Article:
Libertarian Solutions to Sports Dilemmas
RENEE MONTAGNE, host:
Sports scandals have led commentator Frank Deford to make a modest proposal.
FRANK DEFORD reporting:
There are two eternal issues in sport where when I grow utterly exasperated, I fall back on libertarian solutions. The issues are drugs and the academic fraud of college athletics. The solution: eliminate all standards; that is, to whit, with drugs, let any athlete take into his body anything his heart desires. After all, aren't drugs just another new finer training device, like pure oxygen, or better diet, or improved sneakers?
And with college athletics: let colleges suit up, for four years, any able-bodied player, whether or not he ever bothers to see the interior of a classroom. What really, does college sports have to do with academics. It's an insoluble issue anyhow--with us since the 19th century. Come to think of it, college athletics is like a drug. To the athlete, the drug dealer says, hey, take this substance, it'll make you strong. To the coach, the athlete dealer says, hey, take this player, it'll make you a winner.
And lately, college athletics, vis-à-vis academics, has been everywhere in the news. Pete Thamel of the New York Times exposed a national diploma mill racket wherein so-called prep schools would be set up for football or mostly basketball players, simply to give these players make-believe high grades to make them eligible for college admission.
Universities as fine as George Washington blithely accepted clearly unqualified players from these prep schools which one college coach characterized as crack houses with a gym. The athletes are dumb, the colleges play dumb, everybody gets happy.
Then the NCAA came out with a list of 65 colleges that had failed to pass the organizations' academic progress rate. But guess what? Not a single major football college was on the list and just one major basketball school--DePaul. Instead, the whipping boys were the likes of Western Michigan and Middle Tennessee State and several of the traditionally black colleges like Prairie View and Florida A&M. So, the NCAA comes off, not as an overseer, but as a bully. Hey, the NCAA does try, bless it's heart. But, it can't get to the real crux of the issue--what goes on internally at any athletic department.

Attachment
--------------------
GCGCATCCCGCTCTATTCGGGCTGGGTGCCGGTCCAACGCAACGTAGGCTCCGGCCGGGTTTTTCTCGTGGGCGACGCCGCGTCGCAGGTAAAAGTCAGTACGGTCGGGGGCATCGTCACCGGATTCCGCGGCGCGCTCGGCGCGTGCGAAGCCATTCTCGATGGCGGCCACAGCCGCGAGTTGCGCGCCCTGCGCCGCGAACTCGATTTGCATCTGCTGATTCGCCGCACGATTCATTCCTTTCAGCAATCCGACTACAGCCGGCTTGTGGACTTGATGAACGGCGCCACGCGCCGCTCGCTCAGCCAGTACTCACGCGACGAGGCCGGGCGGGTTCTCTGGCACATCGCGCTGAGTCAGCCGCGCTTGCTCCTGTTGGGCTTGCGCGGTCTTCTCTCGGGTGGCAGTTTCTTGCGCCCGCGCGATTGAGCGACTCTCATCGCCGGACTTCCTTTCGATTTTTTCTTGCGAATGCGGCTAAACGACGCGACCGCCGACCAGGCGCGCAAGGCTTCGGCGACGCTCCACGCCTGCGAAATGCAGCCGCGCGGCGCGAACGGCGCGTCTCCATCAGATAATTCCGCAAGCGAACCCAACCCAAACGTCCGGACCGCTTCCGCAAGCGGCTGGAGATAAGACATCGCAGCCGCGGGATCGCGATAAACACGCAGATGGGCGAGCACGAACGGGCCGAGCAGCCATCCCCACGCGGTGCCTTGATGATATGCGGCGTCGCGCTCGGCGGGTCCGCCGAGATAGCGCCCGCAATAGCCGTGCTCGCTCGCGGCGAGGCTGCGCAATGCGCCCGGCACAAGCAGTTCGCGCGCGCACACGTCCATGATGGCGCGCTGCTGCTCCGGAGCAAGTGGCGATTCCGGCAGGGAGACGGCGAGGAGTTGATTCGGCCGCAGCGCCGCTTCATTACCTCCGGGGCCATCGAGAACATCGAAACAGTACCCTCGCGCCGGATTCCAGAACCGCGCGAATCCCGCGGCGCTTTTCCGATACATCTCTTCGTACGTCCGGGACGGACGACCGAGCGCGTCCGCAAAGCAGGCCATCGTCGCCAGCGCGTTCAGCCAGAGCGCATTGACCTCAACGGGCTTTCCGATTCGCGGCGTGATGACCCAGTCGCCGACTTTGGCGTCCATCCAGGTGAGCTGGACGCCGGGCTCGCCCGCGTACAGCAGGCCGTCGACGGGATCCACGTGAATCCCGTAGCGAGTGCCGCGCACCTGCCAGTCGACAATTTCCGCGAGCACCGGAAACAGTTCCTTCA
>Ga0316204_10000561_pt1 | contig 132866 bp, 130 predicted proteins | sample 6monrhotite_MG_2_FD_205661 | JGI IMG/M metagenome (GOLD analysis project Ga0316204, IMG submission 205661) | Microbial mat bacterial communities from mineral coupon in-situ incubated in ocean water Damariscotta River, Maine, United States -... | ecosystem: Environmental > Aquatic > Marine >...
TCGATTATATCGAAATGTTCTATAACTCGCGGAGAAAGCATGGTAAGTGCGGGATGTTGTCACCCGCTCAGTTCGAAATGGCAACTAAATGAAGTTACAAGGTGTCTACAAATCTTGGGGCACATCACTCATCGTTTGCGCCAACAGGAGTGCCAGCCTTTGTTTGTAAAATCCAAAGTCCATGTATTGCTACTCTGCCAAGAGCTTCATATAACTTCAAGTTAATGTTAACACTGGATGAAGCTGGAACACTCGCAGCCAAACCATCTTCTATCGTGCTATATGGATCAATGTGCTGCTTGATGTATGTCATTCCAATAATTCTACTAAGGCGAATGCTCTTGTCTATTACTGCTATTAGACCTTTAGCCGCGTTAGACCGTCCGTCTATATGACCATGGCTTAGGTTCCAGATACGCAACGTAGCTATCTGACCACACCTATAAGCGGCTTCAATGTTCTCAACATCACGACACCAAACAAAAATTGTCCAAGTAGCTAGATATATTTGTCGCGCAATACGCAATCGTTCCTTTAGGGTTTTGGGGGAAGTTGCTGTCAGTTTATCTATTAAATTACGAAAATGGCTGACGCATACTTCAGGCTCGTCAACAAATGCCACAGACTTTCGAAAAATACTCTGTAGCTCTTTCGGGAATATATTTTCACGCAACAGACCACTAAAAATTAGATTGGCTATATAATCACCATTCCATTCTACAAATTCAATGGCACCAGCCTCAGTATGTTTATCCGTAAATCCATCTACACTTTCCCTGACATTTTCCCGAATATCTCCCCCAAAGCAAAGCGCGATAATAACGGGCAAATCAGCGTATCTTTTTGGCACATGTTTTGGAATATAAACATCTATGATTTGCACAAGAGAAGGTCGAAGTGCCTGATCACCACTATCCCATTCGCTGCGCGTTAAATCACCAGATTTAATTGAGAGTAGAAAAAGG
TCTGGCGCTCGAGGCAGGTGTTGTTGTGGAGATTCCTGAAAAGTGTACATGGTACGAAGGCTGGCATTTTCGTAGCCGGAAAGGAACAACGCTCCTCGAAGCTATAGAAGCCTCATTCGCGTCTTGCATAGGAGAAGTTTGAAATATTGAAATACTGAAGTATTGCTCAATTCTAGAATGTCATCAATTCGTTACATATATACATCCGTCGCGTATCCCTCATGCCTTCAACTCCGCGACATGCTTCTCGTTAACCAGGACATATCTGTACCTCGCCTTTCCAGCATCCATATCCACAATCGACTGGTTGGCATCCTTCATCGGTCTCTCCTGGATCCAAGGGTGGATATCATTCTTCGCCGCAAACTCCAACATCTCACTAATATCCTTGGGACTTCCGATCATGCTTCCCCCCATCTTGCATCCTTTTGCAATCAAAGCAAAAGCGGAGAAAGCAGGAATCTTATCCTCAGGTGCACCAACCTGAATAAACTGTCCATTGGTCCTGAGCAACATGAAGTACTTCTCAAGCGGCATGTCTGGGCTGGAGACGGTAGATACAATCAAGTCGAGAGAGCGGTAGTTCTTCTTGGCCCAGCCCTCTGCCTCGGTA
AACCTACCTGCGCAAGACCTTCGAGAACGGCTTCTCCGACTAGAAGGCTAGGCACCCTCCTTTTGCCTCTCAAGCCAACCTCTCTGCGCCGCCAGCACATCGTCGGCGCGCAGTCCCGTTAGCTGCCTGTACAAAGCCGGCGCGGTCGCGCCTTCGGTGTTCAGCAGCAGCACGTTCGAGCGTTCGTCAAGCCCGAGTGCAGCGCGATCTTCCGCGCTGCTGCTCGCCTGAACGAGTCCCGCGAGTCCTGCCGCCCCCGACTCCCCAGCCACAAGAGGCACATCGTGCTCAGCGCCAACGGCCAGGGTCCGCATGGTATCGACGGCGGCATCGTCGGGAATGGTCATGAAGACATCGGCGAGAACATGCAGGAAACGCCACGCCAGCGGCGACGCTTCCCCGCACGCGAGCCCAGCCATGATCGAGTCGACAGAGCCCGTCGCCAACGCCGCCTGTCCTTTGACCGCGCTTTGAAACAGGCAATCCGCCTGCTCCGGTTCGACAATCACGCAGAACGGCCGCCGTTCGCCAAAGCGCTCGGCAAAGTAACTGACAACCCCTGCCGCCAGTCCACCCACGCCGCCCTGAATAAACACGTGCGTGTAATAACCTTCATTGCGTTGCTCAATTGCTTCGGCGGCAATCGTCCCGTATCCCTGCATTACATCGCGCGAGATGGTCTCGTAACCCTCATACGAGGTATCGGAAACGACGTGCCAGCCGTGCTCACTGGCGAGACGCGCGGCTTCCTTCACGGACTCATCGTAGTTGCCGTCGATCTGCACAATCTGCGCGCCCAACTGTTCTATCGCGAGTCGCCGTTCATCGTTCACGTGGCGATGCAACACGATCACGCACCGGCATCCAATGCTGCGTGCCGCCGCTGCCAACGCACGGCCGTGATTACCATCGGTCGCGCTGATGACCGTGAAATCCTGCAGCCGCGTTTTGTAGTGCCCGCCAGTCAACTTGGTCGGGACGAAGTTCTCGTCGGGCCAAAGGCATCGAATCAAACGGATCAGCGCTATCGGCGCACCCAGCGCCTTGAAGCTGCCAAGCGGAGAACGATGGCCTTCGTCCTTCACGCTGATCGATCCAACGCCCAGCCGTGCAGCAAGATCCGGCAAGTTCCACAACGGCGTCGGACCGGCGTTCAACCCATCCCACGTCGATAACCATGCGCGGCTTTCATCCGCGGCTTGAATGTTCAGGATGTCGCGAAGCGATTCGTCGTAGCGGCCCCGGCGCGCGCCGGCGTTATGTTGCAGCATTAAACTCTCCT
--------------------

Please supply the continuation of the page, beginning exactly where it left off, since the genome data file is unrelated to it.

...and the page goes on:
Who knows how many athletes have term papers written for them. How many attend gimme gut courses or those taught by the jock-loving enablers on the faculty. The goal is not education but eligibility. Big, rich State U has advisors and tutors to prop its athletes up--keep 'em eligible. Poor little Prairie View is at the end of the day, being punished for being, well, poor.
It's ever been thus, even in the best of families. In This Side Of Paradise, F. Scott Fitzgerald wrote about his Princeton alma mater, They'd let any well tutored flat-head play football, and that was almost a century ago. Nothing changes. It never will. The rules don't encourage assent; they only foster more creative deception.
Why don't we make honest men of college athletes? Some just aren't capable of regular college work. Okay, but music students are allowed to major in music; art students, in art. Let football players major in football and basketball players major in basketball. We'll all feel much better that way.
(Soundbite of music)
RENEE MONTAGNE, host:
The comments of Frank Deford, Senior Contributing Writer at Sports Illustrated. He joins us each Wednesday from member station WSHU in Fairfield, Connecticut.
NPR transcripts are created on a rush deadline by Verb8tm, Inc., an NPR contractor, and produced using a proprietary transcription process developed with NPR. This text may not be in its final form and may be updated or revised in the future. Accuracy and availability may vary. The authoritative record of NPR’s programming is the audio record.